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Nixon’s Move to Mine N.vietnam Harbors Not Riskier Than USSR Arming Egypt


Dr. Henry A. Kissinger seemed to imply today that President Nixon’s decision to mine North Vietnamese harbors is no more “an unacceptable risk” than Soviet arming of Egyptian forces along the Suez Canal. The President’s national security advisor pointed out at a news conference that the Soviet supply of sophisticated weapons to the North Vietnamese for their invasion of South Vietnam was the second time in two years that Soviet arms had “fueled military upheavals.” He put the “upheavals” in the context that they had occurred in the two years in which the Soviet Union and the United States have been engaged in preparing for the summit conference which is still scheduled to begin two weeks from now.

The President in his speech last night alluded to the Middle East situation as follows: “An American defeat in Vietnam would encourage this kind of aggression all over the world, aggression in which smaller nations armed by their major allies could be tempted to attack neighboring nations at will in the Mideast, in Europe and other areas. World peace would be in grave jeopardy.”

Observers here recalled the sharp criticism by the President in his report on foreign policy issued last January with reference to Soviet equipment and forces in the Eastern Mediterranean area. State Department sources, queried for a clarification, declined to expand on Dr. Kissinger’s statement regarding the Soviet “fueling of upheavals.” However, it was also recalled that the Soviet Union was the chief supplier of weapons to India’s Armies in the fighting with Pakistan last December.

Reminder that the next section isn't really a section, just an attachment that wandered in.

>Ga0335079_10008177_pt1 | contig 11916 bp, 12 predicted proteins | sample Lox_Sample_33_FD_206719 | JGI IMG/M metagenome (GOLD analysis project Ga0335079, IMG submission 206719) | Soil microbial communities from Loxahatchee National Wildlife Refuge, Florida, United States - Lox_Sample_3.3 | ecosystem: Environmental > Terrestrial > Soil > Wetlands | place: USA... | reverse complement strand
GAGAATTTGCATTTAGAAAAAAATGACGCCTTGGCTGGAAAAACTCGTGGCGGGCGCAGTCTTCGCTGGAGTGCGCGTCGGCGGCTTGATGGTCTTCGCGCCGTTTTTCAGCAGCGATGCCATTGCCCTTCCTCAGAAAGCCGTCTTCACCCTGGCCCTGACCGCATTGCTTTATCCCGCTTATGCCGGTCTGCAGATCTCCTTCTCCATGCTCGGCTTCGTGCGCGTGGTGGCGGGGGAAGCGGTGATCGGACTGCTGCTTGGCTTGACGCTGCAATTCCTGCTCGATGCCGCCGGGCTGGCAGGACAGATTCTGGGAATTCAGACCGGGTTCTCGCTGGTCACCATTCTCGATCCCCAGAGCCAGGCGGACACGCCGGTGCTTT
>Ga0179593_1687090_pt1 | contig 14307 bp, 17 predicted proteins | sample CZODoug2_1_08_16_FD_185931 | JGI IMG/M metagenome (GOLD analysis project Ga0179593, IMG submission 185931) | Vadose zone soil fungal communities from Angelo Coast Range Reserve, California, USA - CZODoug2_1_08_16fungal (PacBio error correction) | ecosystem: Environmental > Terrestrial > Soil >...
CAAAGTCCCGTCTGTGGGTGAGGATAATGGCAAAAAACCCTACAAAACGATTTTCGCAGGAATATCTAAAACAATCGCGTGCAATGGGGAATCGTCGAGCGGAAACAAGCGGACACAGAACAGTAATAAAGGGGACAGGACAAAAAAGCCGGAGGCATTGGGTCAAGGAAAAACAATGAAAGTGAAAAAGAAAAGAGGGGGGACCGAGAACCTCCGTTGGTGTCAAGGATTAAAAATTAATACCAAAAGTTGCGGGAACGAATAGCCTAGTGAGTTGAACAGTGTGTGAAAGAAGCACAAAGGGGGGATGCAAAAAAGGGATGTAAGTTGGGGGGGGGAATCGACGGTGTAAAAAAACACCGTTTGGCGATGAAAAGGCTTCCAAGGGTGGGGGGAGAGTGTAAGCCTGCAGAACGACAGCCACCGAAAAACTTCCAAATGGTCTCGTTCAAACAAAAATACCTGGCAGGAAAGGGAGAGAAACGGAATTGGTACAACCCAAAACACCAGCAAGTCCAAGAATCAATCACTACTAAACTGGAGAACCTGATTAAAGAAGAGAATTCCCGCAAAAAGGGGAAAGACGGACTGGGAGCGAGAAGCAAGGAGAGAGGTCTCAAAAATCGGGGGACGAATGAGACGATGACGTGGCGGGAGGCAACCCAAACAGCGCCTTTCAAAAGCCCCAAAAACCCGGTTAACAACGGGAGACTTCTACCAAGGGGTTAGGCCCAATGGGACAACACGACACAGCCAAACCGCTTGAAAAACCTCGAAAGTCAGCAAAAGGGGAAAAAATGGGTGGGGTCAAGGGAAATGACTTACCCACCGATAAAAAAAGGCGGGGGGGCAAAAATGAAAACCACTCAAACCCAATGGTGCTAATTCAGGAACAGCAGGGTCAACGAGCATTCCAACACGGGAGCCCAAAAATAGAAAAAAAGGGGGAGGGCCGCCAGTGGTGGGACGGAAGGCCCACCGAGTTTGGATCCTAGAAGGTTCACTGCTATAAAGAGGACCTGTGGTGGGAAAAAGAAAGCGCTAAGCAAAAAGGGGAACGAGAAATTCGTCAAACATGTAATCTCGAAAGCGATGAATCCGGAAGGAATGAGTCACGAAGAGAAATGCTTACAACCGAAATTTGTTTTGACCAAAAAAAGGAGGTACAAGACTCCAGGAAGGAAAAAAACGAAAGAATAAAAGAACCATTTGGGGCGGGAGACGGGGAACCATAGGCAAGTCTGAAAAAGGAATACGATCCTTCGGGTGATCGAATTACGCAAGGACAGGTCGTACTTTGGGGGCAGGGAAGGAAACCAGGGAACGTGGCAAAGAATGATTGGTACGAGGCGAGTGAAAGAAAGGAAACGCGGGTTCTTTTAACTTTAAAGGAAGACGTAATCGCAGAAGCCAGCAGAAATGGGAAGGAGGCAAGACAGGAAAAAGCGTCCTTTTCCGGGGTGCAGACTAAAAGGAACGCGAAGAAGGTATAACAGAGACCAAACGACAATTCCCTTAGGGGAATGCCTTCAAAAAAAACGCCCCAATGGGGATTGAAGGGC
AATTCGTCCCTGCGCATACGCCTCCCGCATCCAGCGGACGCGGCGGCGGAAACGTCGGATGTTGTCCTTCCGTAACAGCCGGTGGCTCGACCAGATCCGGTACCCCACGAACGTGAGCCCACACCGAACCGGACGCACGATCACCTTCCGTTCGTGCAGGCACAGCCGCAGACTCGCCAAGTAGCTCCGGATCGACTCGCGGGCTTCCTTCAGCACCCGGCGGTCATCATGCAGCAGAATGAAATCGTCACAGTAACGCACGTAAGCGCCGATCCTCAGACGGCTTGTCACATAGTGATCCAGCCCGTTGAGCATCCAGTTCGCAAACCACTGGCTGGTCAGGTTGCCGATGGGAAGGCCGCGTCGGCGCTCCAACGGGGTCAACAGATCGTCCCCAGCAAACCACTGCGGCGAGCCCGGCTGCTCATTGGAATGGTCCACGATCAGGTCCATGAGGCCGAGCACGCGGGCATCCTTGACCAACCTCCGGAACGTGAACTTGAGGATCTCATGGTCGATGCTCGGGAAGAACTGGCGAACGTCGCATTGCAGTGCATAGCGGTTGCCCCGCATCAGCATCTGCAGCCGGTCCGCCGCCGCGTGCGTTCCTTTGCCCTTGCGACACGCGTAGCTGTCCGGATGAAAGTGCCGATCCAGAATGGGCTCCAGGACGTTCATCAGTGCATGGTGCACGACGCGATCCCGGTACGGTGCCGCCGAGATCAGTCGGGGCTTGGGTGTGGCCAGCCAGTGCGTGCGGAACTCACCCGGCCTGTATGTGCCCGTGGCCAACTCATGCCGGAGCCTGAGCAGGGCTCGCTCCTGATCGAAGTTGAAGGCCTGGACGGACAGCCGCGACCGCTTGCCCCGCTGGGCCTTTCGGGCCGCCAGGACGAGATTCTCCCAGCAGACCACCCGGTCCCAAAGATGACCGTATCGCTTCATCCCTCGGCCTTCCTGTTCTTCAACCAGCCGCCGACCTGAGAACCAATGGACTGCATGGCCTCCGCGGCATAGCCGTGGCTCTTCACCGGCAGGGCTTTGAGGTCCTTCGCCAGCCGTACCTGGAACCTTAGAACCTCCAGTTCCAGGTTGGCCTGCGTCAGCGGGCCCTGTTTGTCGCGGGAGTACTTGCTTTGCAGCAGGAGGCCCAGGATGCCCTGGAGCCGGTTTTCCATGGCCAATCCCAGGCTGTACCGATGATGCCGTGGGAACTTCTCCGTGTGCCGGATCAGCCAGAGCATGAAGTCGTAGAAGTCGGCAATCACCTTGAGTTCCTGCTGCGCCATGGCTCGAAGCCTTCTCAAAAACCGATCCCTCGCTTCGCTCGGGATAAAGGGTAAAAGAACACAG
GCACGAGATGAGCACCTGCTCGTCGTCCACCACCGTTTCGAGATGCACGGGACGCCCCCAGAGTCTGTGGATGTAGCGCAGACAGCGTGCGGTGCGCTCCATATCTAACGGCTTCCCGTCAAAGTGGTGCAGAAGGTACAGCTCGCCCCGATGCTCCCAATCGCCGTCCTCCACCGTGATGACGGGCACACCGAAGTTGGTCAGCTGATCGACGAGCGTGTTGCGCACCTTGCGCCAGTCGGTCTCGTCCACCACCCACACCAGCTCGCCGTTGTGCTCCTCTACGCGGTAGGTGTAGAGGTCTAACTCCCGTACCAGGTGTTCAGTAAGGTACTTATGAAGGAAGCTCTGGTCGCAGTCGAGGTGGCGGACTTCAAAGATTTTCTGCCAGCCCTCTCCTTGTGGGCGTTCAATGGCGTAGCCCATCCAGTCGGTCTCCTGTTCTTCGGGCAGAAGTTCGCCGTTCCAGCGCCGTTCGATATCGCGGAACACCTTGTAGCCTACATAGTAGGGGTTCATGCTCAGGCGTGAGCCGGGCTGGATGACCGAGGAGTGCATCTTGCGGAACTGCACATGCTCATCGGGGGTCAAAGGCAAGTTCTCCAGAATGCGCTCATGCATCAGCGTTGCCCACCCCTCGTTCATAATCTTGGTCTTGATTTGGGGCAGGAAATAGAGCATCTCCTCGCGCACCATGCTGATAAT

Although there was no immediate official reaction from the Israel Embassy here to Nixon’s address last night, it was recalled here that Israel’s Foreign Minister Abba Eban had issued a statement on April 21 dealing with America’s escalation of bombing North Vietnam. Speaking at the National Press Club here Eban was asked whether it would “shake your credibility in the United States if the US would pull all Americans out of Vietnam.”

Eban replied: “It was our national feeling, as it was the feeling of many other countries, that there was a strong hope for the de-escalation and, therefore, the eventual liquidation of the conflict. This was the policy of the United States, as enunciated, and it looked as if things were moving in that direction, and therefore, a decision from the north to create and intensify escalation is not only a regional event, it is a grave international event. I wouldn’t like to draw any deductions from it specifically about the Middle East.”

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